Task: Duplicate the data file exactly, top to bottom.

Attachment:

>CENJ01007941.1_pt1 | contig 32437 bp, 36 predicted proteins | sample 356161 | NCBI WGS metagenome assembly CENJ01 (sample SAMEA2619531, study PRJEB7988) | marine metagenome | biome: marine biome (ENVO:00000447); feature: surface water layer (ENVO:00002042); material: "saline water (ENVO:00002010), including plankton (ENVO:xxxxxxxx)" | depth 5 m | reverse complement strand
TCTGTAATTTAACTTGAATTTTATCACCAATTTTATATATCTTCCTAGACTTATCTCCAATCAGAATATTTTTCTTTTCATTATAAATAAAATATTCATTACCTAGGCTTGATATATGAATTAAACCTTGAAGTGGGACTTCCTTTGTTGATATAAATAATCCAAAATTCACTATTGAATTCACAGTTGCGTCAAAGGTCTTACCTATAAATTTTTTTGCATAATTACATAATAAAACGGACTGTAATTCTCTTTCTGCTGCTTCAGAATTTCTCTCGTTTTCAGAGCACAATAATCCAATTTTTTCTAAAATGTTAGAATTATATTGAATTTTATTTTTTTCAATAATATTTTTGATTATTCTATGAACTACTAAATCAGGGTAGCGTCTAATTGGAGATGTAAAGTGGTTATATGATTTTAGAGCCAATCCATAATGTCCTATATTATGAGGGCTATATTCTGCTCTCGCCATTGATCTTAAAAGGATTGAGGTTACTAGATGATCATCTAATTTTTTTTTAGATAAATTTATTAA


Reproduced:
>CENJ01007941.1_pt1 | contig 32437 bp, 36 predicted proteins | sample 356161 | NCBI WGS metagenome assembly CENJ01 (sample SAMEA2619531, study PRJEB7988) | marine metagenome | biome: marine biome (ENVO:00000447); feature: surface water layer (ENVO:00002042); material: "saline water (ENVO:00002010), including plankton (ENVO:xxxxxxxx)" | depth 5 m | reverse complement strand
TCTGTAATTTAACTTGAATTTTATCACCAATTTTATATATCTTCCTAGACTTATCTCCAATCAGAATATTTTTCTTTTCATTATAAATAAAATATTCATTACCTAGGCTTGATATATGAATTAAACCTTGAAGTGGGACTTCCTTTGTTGATATAAATAATCCAAAATTCACTATTGAATTCACAGTTGCGTCAAAGGTCTTACCTATAAATTTTTTTGCATAATTACATAATAAAACGGACTGTAATTCTCTTTCTGCTGCTTCAGAATTTCTCTCGTTTTCAGAGCACAATAATCCAATTTTTTCTAAAATGTTAGAATTATATTGAATTTTATTTTTTTCAATAATATTTTTGATTATTCTATGAACTACTAAATCAGGGTAGCGTCTAATTGGAGATGTAAAGTGGTTATATGATTTTAGAGCCAATCCATAATGTCCTATATTATGAGGGCTATATTCTGCTCTCGCCATTGATCTTAAAAGGATTGAGGTTACTAGATGATCATCTAATTTTTTTTTAGATAAATTTATTAA